"violation of safety rules
"bringing firearms or any type of explosive on mine site
"bringing televisions, electronic devices, or cameras onto the property
"using threatening or abusive language toward fellow employees or supervisors
"willfully damaging plant or personal property
"refusing or willfully failing to carry out proper instructions
"sleeping during working hours
"violating area work rules
"leaving the job without permission
"being convicted of felony criminal offense
"soliciting for any purpose during working time
"three (3) days unreported absence (considered a `quit without notice')
"The above general rules cannot possibly cover all situations that arise. Thus, all employees are expected to meet a reasonable standard of conduct and work performance.
"Employees having job-related problems will receive fair and objective consideration — without fear of reprisal. This includes problems concerning salary, supervision, discipline, application of company policy, and any other working conditions.
"You are encouraged to talk on an informal basis to your immediate supervisor first about any job-related problem. However, should you find this procedure unacceptable, you should follow the steps in Caballo Rojo's Fair Treatment Policy described in this handbook.
"Our Employee Relations Program at Caballo Rojo is based on each employee accepting certain responsibilities. Our work is of a technical nature and very exacting, placing upon each employee the responsibility for a high degree of self-discipline. Thus, the primary source of discipline at the Caballo Rojo Mine is Self-Discipline.
"Caballo Rojo adheres to a policy of progressive discipline tempered by the seriousness of the offense. Any employee may be subject to disciplinary action for reasons including, but not limited to, unsatisfactory work performance (e.g. carelessness in handling materials, unattention to duty) or breach of conduct (e.g., overstaying rest or lunch period, excessive absenteeism, disregard of safety, failure to carry out the supervisor's instructions). Each case will be reviewed on its individual merits, as well as to achieve overall consistency throughout the mine.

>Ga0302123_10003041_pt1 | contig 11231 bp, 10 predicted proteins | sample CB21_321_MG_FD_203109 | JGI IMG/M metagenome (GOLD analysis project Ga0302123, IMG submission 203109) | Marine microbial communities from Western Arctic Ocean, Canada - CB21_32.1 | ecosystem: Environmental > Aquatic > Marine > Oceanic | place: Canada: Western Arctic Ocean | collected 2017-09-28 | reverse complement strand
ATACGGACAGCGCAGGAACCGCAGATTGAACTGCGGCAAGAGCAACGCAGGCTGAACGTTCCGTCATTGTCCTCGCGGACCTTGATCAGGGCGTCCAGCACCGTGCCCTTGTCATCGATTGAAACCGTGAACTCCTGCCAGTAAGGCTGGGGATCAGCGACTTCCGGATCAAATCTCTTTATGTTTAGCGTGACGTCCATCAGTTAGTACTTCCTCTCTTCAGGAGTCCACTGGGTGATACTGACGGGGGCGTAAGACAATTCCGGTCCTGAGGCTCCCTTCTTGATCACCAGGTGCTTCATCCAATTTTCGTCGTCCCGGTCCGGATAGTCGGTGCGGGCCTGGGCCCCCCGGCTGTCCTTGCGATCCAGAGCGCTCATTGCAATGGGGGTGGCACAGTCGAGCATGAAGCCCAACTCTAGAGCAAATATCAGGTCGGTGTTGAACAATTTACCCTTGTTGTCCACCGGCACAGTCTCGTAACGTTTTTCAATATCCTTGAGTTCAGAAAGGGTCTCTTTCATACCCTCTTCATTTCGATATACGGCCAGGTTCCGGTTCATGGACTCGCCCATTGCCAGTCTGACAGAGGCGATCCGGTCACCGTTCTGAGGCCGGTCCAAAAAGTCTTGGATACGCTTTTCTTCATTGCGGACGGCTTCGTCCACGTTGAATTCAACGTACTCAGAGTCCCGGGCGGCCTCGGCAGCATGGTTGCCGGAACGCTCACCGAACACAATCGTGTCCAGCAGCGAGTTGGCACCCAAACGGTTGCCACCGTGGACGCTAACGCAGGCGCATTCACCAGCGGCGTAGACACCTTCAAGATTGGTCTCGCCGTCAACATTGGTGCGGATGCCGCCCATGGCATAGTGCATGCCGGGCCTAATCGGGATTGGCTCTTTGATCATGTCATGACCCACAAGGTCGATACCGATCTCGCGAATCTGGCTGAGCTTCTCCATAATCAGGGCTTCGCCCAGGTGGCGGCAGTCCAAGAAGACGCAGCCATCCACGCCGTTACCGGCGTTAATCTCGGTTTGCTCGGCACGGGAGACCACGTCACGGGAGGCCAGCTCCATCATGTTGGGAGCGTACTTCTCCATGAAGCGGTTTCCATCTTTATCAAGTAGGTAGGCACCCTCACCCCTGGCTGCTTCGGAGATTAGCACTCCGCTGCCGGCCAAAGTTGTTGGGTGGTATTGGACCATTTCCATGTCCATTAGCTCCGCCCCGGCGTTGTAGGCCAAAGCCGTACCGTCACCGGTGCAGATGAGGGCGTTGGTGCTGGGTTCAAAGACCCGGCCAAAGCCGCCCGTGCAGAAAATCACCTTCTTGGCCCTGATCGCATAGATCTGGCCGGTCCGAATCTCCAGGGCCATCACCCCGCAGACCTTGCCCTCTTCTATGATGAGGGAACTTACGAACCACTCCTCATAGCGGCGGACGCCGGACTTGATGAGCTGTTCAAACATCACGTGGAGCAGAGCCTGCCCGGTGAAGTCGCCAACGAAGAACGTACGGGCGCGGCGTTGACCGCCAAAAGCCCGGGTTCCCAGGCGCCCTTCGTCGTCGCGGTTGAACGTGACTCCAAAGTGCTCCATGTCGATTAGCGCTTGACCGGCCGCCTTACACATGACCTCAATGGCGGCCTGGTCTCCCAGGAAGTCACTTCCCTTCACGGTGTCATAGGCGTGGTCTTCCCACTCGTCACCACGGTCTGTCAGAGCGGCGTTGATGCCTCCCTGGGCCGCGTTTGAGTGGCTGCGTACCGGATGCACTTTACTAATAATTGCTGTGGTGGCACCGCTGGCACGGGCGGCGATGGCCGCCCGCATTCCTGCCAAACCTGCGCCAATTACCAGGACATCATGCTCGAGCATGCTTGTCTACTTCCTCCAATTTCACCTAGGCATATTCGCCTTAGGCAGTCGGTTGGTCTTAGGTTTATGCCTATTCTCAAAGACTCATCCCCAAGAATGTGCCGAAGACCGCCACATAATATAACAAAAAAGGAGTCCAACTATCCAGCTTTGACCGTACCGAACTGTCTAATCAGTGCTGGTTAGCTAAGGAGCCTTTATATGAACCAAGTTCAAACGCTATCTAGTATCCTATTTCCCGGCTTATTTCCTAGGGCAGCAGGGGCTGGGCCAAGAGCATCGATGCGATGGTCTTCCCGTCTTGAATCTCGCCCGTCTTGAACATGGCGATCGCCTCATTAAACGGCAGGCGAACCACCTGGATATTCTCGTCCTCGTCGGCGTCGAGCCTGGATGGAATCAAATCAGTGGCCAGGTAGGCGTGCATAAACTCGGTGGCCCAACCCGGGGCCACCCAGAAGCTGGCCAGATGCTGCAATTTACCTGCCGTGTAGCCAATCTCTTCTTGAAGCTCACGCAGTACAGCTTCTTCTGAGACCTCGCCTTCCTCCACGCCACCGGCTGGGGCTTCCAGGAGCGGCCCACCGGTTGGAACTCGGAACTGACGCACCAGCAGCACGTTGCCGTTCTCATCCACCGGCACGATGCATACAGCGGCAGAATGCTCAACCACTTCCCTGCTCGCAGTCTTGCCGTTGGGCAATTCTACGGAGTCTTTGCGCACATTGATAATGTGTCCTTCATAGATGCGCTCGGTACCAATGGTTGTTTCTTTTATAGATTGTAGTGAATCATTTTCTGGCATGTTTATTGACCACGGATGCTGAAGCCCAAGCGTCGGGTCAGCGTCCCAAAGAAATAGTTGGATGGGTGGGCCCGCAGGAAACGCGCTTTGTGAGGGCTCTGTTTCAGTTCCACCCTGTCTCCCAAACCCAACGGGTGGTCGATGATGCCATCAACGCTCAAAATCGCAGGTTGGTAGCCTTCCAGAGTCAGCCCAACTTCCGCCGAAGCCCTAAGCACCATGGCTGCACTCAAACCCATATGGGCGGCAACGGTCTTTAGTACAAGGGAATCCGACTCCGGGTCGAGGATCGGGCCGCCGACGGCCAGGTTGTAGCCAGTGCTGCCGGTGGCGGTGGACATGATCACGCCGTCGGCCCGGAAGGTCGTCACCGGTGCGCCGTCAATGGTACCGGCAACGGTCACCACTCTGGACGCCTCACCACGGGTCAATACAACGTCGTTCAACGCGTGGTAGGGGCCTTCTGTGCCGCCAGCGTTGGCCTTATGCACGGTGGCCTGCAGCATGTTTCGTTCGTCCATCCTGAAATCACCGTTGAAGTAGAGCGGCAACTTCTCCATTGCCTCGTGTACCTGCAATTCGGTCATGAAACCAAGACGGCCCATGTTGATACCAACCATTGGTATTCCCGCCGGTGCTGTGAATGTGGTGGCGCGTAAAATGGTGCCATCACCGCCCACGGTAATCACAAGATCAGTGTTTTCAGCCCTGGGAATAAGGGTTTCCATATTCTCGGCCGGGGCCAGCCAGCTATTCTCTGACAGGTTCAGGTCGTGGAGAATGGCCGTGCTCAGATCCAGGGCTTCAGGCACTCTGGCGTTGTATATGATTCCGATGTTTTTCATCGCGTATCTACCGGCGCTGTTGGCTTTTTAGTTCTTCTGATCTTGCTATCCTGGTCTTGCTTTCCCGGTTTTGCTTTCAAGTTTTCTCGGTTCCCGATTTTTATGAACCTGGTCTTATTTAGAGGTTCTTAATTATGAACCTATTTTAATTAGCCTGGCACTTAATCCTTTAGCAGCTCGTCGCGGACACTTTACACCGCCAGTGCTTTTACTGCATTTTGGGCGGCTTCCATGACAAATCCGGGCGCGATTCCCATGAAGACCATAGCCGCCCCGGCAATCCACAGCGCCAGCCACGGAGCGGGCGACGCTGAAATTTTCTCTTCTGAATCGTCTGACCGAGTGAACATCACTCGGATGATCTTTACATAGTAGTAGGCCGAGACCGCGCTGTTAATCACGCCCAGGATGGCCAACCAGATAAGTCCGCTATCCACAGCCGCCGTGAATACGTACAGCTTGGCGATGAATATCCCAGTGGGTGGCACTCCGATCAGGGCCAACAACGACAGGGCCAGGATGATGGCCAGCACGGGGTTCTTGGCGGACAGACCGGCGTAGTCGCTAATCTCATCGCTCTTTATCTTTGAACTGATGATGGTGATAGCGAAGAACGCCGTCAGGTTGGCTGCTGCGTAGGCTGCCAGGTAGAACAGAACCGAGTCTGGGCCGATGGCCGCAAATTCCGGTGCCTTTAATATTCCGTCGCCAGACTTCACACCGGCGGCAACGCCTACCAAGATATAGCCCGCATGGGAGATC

"The nature of discipline will depend upon the nature of the offense and/or the employee's cumulative record. Disciplinary suspension subject to termination will be imposed when the seriousness of an individual offense or the employee's record of prior rule infractions warrants such action.
"The normal procedure for progressive discipline is as follows:
" Step 1 — Counseling
"The Supervisor will make the employee aware of the deficiency and documents the conversation with employee, sending a copy to Employee Relations.
" Step 2 — Counseling
"Should another incident arise, the supervisor will make the employee aware of the deficiency as well as pointing out to the employee that this is the second counseling session. This conversation is also documented and a copy forwarded to Employee Relations.
" Step 3 — Written Reprimand
"In the case of further incidents, the employee will receive a written reprimand.